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I am a qualified Attorney. I specialise in Property Law, Commercial Law, Corporate Law and Trusts.
 
Please visit our website at www.prop-law.co.za for more details.
 
I am an elected Committee Member of the Property Committee of the Association of Pretoria Attorneys and through my involvement, I like to ensure that I am constantly at the "sharp-end" of Conveyancing Practice.

I am the elected Chairman on the Gauteng Council of SAPOA. The South African Property Owners Association (SAPOA) is the biggest and most influential institution in the property industry. SAPOA members control about 90% of commercial property in SA, with a combined portfolio in excess of R150 Billion (about $22 Billion). I am also on the National Council and the National Legal Committee of SAPOA.
 
Member of the Institute of Directors South Africa and Member of the Sirdar Governance Panel.

28 February 2014

Neighbours call for property developer to be jailed

Neighbours call for property developer to be jailed

Durban's Montpelier Road 'illegal' building saga will be back in court this morning with neighbours asking that the developers be jailed for contempt of court for ignoring an interdict granted last year stopping construction.

'Utterly contemptuous', is how neighbours of the almost completed block of flats in Morningside have described the conduct of the trust that owns the building, arguing that the only appropriate punishment for the trustees is three months behind bars or a R50 000 fine each.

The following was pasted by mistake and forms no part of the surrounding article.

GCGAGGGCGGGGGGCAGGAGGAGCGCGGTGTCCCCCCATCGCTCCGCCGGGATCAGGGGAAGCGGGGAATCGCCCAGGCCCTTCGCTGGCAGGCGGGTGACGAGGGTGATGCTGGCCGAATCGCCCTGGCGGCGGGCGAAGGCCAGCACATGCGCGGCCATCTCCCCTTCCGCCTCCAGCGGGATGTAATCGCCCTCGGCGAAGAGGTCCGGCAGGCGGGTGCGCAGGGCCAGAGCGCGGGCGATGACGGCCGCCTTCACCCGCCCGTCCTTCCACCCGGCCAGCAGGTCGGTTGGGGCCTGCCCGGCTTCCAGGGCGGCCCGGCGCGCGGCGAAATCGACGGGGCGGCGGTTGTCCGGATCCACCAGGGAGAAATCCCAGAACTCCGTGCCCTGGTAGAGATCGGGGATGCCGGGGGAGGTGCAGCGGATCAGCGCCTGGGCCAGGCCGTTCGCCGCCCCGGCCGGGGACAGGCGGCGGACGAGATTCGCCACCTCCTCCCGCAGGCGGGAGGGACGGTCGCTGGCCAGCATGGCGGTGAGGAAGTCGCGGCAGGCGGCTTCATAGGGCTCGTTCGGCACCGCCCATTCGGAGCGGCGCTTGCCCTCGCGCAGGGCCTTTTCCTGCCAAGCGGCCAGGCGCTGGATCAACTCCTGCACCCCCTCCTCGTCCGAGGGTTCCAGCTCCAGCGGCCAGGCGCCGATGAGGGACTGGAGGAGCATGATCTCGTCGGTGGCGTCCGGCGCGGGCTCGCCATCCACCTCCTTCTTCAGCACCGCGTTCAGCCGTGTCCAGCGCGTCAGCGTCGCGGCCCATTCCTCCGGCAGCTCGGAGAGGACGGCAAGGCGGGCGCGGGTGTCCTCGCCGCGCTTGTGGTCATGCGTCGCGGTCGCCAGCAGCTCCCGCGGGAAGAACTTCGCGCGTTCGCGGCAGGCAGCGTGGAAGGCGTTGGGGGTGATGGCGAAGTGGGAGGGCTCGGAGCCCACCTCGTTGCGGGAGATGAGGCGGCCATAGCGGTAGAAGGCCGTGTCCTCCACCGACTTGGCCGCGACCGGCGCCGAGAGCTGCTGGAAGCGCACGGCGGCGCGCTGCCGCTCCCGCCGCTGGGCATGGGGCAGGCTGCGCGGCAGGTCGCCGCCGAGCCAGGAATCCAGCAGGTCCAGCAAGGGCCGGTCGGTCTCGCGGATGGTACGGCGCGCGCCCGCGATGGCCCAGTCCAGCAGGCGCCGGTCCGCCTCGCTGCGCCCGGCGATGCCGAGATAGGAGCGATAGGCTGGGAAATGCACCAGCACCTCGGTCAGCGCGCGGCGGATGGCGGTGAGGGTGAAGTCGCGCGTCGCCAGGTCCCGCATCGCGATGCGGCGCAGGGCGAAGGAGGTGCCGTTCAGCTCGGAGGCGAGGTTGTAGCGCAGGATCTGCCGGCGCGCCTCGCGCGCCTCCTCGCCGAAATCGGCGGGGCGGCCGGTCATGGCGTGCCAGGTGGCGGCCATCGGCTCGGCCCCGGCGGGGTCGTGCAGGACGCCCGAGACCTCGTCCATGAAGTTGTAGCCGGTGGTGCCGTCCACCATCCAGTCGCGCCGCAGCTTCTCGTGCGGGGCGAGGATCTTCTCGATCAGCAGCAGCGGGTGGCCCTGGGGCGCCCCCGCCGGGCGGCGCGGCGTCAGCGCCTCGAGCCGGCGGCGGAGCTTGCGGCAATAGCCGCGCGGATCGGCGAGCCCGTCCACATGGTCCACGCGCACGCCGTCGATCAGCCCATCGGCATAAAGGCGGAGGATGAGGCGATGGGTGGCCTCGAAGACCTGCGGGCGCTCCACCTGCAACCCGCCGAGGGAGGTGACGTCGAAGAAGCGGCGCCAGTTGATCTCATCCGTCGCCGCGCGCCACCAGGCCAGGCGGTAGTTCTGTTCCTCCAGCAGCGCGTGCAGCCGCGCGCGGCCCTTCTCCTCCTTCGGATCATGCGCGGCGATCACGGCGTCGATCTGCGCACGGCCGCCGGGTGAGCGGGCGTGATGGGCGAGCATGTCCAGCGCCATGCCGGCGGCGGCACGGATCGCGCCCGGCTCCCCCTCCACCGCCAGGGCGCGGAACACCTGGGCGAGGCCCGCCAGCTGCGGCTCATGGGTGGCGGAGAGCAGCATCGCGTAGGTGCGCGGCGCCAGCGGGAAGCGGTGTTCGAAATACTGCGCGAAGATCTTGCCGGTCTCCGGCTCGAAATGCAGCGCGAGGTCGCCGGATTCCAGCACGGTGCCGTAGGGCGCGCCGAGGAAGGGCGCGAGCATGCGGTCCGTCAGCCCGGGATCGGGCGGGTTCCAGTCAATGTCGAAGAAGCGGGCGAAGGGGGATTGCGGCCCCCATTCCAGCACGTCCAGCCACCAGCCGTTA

It will be the third time the neighbours, including attorneys Shahir Ramdass and Dave McNaught, have been forced to go to the Durban High Court about the development which they label a monstrosity that blocks their view and is not in keeping with the neighbourhood.

In their interdict application last November they said most of the work had been done prior to the city approving plans last September.

They wanted an interdict stopping further work pending a judicial review of the decision to approve the plans.

Judge Rashid Vahed granted the interdict, ordering that the only work that could be done was what was necessary for the structural integrity of the building and public safety.

He also ordered that the city deliver the 'review record' including the approved plans by the end of November.

But this was never done - the city said the plans were copyrighted and it could not hand them over and the developers flatly refusing to do so - and in January the neighbours went back to court.

In his affidavit in today's application, Ramdass accuses the developers of showing complete contempt for the interdict, citing 'at least five fundamental breaches'.

They also refused to allow a land surveyor, hired by the objecting neighbours, on to the site to complete his report.

In his attached report, town planner Kaviraj Soni documents the alleged breaches with photographs. These include the construction of walls, an electricity sub-station, light fittings, internal and external plastering and painting.

In his opinion, the interdict and the national building regulations had been breached.

The Mercury


It is always dangerous to speculate when you only have only heard one side of the dispute.  However, if the Applicant's version is correct, then it is very distressing that the Court Order has no "teeth".

If people can randomly choose to ignore interdicts then they rapidly lose any value. I suppose that the Respondent will alledge that the work done "was necessary for the structural integrity of the building and public safety" and then argument becomes technical.  The work done (according to the article) certainly does not appear to be in preservation of structural integrity.

Gareth Shepperson
Commercial and Property Attorney







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